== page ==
By Rebecca Rennie

Pre-season summer scouting is well underway. For many, it began the day after the 2021 draft was done! The beginning of the new season is within sight now and we are ramping up our preparation for the upcoming action at The Touchdown. Here, we take a look at one prospect from each of the Group of Five conferences. These are not necessarily the top prospects, but simply are ones recently watched that were chosen to write about. That said, this particular group feature several highly anticipated GO5 talents for the next class: 


Photo Credit: John Byrne

The last draft cycle did not offer a standout Group of Five quarterback prospect (BYU being an Independent). The 2022 class appears to feature at least a couple with potential to be drafted, perhaps relatively early. Nevada Redshirt Junior Carson Strong is an early Summer favorite for many to be among the top prospects at the position.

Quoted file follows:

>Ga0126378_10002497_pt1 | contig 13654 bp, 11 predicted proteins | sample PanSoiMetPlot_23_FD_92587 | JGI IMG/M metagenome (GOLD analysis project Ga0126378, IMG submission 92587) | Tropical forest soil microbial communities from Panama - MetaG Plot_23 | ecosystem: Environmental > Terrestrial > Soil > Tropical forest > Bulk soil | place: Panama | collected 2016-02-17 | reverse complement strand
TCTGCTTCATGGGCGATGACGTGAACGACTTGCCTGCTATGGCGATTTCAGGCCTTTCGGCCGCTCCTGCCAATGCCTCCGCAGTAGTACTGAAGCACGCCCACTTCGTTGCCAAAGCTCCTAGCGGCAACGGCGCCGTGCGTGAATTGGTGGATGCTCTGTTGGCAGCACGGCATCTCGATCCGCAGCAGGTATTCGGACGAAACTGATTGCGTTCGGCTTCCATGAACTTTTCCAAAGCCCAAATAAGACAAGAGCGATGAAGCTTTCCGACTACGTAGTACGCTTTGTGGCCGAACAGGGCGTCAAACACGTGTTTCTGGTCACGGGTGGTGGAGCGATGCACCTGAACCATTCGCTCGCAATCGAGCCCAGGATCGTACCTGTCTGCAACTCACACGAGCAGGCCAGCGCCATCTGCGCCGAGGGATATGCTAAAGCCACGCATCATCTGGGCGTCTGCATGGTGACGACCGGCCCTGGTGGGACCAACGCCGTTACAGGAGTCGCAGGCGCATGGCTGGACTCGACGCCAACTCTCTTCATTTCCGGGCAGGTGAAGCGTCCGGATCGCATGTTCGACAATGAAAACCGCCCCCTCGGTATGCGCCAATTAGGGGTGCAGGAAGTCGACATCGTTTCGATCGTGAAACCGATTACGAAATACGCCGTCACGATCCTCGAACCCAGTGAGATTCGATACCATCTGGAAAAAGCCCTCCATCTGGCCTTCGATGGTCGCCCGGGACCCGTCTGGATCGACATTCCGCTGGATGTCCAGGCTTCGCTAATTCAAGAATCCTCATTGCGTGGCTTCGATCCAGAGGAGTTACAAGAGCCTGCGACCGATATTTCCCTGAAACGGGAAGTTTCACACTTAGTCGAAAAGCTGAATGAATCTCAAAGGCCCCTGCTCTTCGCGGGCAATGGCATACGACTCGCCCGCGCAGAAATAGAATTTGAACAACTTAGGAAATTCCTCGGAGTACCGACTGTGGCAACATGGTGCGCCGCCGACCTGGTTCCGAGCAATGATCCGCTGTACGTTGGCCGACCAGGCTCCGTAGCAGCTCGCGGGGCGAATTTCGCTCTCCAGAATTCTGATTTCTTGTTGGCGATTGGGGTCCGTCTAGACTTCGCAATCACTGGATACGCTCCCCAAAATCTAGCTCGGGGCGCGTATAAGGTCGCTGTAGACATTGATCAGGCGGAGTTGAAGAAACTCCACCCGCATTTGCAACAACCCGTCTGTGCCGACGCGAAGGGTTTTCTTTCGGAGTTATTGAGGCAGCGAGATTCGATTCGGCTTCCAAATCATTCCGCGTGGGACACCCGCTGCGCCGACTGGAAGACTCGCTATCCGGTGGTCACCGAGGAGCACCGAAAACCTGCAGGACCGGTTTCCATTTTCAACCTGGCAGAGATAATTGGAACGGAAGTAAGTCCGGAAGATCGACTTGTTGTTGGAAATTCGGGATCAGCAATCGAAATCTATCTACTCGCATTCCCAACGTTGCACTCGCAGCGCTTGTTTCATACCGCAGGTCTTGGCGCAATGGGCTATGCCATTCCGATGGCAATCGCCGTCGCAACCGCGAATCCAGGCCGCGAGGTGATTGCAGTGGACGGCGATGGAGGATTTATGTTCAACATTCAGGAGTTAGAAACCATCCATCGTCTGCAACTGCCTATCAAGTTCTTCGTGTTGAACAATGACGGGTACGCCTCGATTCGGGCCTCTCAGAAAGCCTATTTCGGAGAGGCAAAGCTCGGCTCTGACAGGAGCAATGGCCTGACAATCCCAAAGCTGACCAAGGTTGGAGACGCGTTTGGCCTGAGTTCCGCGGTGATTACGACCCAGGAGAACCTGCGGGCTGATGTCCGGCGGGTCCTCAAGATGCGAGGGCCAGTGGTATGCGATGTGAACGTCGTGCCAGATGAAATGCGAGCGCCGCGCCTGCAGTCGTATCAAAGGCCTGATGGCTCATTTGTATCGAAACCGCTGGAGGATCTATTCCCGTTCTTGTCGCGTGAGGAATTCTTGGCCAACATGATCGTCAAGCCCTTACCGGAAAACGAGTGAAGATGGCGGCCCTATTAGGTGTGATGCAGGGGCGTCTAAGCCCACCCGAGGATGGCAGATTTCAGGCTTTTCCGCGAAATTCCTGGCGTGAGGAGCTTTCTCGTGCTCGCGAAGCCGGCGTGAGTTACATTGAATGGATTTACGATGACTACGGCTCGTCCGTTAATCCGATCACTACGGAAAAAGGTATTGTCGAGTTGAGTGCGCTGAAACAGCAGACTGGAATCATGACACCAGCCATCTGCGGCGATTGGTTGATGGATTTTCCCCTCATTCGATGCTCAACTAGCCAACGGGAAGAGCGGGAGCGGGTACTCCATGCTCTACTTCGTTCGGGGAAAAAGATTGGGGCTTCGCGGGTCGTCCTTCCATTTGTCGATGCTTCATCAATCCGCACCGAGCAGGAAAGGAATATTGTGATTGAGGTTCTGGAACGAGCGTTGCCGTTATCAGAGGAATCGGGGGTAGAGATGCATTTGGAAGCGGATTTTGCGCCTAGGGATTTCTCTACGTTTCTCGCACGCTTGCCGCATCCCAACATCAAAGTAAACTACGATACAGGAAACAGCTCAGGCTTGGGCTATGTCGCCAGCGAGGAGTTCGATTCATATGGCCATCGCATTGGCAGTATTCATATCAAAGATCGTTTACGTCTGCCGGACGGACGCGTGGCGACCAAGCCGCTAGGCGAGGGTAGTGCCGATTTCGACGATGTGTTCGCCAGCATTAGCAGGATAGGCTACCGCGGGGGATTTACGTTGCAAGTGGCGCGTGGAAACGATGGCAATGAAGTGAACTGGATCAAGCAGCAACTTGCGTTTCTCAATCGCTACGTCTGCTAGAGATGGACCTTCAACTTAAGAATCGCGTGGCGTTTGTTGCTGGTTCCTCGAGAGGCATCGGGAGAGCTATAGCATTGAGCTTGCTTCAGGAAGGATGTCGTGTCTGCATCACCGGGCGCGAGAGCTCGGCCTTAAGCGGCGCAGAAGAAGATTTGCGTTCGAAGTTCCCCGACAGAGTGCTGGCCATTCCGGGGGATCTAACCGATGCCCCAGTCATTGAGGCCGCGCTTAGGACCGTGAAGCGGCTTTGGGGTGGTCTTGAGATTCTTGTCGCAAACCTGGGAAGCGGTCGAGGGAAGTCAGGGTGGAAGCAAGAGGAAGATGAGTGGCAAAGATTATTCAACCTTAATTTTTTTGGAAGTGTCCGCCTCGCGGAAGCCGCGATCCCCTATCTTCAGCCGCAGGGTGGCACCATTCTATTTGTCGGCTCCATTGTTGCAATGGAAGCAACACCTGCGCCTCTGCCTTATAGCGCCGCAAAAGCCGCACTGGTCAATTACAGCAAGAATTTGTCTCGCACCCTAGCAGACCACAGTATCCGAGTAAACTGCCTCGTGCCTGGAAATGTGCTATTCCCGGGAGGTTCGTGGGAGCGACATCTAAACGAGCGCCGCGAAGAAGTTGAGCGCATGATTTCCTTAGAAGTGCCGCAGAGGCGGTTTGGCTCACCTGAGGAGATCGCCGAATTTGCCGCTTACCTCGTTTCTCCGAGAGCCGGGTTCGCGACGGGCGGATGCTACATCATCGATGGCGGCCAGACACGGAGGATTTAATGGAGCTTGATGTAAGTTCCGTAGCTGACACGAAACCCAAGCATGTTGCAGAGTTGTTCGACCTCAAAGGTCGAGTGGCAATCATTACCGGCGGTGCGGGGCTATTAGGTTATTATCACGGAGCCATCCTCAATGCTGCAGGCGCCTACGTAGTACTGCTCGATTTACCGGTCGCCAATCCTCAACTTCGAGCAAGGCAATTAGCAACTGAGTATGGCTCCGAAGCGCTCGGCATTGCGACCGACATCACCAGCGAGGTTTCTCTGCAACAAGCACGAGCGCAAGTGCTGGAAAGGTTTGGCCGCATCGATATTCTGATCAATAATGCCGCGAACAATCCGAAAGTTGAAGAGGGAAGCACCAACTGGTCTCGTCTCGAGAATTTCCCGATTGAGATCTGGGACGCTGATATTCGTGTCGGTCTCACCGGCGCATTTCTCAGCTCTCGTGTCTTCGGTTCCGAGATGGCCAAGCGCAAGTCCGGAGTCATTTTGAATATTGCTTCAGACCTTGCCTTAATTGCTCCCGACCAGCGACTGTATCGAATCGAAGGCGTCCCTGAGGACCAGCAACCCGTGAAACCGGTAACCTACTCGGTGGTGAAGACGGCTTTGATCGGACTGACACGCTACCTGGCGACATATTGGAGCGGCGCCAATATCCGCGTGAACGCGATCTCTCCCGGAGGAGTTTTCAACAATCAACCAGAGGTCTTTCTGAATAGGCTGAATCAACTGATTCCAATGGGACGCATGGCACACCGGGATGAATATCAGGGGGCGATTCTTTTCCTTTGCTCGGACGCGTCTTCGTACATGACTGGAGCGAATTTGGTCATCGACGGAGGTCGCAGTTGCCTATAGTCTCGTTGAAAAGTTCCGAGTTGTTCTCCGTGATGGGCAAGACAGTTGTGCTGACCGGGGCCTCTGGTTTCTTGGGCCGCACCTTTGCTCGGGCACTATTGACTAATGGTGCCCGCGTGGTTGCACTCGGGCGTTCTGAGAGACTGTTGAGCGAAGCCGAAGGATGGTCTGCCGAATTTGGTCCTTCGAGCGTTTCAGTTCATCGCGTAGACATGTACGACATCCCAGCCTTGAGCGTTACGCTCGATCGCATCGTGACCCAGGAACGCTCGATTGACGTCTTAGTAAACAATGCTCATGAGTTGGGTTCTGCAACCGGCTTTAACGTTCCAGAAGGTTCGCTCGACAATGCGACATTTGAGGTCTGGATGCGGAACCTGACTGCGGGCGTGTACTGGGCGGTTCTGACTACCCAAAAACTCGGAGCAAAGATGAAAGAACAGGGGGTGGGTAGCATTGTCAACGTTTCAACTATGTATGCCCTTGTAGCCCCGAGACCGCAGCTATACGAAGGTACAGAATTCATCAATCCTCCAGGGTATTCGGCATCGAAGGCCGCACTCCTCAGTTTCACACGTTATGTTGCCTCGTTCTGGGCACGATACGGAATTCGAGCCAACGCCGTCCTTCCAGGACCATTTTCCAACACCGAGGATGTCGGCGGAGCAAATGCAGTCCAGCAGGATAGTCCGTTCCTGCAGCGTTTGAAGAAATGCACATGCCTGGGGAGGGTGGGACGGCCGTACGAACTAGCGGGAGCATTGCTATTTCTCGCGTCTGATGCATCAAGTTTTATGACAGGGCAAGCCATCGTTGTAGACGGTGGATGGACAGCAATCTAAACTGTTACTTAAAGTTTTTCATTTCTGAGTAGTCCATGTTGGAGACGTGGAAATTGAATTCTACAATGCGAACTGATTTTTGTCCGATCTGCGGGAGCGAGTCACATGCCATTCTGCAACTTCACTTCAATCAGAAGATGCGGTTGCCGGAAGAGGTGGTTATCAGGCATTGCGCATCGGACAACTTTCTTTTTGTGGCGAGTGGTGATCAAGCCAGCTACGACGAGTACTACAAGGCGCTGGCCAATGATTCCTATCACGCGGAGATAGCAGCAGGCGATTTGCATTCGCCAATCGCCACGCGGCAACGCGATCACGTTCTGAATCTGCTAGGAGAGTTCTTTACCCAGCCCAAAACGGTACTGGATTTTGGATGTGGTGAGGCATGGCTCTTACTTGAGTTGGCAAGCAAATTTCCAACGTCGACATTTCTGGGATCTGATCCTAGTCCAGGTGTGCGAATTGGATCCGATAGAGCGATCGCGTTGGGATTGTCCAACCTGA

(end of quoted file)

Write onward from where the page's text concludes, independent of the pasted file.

Entering his third season with significant playing time, Strong has shown improvement as his experience has increased. Continuing that ascension in his junior year could lead to declaring early for the pros. His 2020 numbers included 2,858 passing yards at 8.1 yards per attempt, 27 touchdowns and only 4 interceptions. He completed 70.1% of his passes, an increase from 63.4% as a redshirt freshman in 2019.

The next-level appeal begins with his impressive arm strength to threaten downfield and fit the ball on time into tight windows. Some impressive deep ball completions are a key component of his encouraging film and has seen Strong often leading his receiver effectively, hitting in stride. He has his moments of telegraphing his intentions, but flashes use of his eyes to look off coverage.

His play style is outlined and emphasized by confidence and fortitude. He has belief in his abilities as a passer to take shots. The tenacity is built upon with toughness in the pocket and completing his releases in the face of oncoming hits. He does a solid job finding his checkdowns under pressure from the pass rush. Despite taking his share of chances, Strong was only intercepted four times in 2020. The Wolf Pack offense is not the most pro-translatable but Strong has opportunities to take snaps under center and make pre-snap adjustments.